It has already been mentioned that icon designers need to accommodate small scales into their icon creations. However, with the forward development of technology designers should also be taking into consideration the use of icons at a much larger scale than the standard. An example of this occurs in Windows Vista, where the icons can be scaled up to 256px tall!

In an interview with Brian Brasher, an artist at Firewheel Design, he was asked:

John Marstall: What's your opinion on the shift to larger icons and resolution independence?

Brian: Larger icons mean more detail, which means a richer GUI experience as well as removing a lot of restrictions an icon maker has placed upon him to make an image legible. Unfortunately, throwing out those restrictions means that a lot of icons that look quite spiffy at full size will be muddy, cruddy horrors at 32x32 and below. A two-edged sword. There will be casualties.

9. Carefully Plan Out Your Design Process

Sketching is a common process in any aspect of design and it continues into icon design. Fleshing out a range of ideas on paper really helps develop a concise product that fits the requirements of its purpose. Because an icon design must conform to a defined set of proportions and dimensions while still being 'iconic' and immediately recognizable, forward planning is incredibly important.

Michael Matas, a graphic designer who has created icons for the Mac OS X platform shares his own working practices:

I always start on my white board. I try to come up with good and clear metaphors for the icon. I sketch out different ideas and usually end up covering the entire white board. When I do come up with a good metaphor, I then start sketching the layout of the icon and what angle I am going to draw it from. I go on Google image search and Watson's picture search and try to find good pictures for the object I'm drawing. I download anything that looks decent and open them all up in Photoshop. I create a new Photoshop file to draw the icon in and surround that window with the images I downloaded from the Web. I use the Web images to help me get an idea for what the texture and shape looks like. But if I can, I always try to look at real objects to get inspiration.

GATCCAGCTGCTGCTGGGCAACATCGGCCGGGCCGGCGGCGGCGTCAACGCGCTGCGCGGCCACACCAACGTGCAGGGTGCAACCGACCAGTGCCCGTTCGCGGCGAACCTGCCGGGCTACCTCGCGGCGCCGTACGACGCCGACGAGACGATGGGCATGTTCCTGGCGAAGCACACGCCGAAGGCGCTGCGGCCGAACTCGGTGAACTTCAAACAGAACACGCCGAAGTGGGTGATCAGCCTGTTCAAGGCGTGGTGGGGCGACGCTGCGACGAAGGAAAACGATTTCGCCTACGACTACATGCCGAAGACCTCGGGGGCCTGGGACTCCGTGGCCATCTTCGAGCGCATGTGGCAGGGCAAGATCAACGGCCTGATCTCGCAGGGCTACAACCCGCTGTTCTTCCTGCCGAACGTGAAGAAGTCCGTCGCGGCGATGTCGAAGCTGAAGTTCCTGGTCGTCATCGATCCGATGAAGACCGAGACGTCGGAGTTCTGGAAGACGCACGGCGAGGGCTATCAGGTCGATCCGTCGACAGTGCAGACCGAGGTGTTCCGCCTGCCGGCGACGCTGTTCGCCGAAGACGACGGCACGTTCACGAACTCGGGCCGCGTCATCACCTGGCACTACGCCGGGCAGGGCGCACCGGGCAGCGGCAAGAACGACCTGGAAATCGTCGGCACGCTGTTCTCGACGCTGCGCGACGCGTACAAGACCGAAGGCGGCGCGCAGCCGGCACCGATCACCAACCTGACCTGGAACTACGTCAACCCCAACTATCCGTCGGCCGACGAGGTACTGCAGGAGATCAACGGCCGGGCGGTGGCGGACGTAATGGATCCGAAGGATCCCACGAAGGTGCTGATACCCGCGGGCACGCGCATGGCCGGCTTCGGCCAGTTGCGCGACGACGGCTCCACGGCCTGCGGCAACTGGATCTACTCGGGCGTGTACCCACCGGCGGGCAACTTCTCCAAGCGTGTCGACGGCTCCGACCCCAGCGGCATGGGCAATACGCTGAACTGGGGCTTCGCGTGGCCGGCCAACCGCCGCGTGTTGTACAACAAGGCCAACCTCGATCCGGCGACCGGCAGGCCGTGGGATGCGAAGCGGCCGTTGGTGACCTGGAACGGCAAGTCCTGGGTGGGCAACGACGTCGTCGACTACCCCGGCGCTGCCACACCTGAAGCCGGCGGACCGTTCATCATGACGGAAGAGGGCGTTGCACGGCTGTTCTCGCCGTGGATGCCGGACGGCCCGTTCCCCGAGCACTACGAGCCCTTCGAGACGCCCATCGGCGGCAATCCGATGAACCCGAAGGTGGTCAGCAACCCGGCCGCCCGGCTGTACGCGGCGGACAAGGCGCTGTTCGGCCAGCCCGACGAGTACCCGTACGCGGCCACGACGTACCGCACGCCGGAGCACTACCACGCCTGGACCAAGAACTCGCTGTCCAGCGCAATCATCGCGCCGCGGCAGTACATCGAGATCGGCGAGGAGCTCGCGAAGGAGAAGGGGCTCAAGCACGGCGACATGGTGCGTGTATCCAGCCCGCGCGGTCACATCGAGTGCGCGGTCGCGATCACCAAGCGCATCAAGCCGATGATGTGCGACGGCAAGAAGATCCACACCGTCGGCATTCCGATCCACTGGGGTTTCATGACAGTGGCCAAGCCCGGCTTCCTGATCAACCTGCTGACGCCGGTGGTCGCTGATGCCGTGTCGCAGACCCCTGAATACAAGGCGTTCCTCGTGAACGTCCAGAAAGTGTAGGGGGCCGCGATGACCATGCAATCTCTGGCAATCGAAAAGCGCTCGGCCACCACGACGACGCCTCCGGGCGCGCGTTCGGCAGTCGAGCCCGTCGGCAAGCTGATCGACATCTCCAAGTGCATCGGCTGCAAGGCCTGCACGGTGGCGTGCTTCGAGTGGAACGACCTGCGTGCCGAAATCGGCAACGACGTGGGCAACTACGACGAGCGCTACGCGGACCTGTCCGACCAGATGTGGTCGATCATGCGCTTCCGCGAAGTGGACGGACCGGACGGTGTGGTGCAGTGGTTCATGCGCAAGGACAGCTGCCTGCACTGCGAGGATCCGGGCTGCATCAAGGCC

10. Generate an Interesting yet Clear Metaphor for the Icon

The job of an icon is to represent an action or idea in the form of a graphical symbol. Therefore metaphors play a crucial role in translating that action or idea instantly to the user. When commissioning a set of fresh icon designs for Macinstruct, the team contemplated a range of metaphors to represent the difficulty of their online tutorials:

Perhaps the most difficult icons to decide upon were our tutorial gauges. We needed a way to rank the difficulty of our tutorials, and we wanted a really creative, effective way to show this. After a couple days of brainstorming, we came up with the following ideas:

  • Thermometers: Easy tutorials are cold, medium tutorials are medium, and hard tutorials are hot.
  • Traffic Lights: Green for easy, orange for medium, and red for hard.
  • Karate Belts: White, orange and black belts, ala karate skill levels.
  • Puzzles: A puzzle with 1 piece off to the side. Smaller pieces equate to harder.
  • Aviation themes: Goggles for easy, old leather helmet and goggles for medium, and fighter pilot's helmet and air mask for hard.
  • Engineering Images: A manual and a circuit board, a circuit board and some tools, and oscilloscope.

In the end, we nixed all of these ideas for one volunteered by our own Ric Getter. Everyone agreed that using pocket protectors to indicate difficulty was a great idea!

Advertisement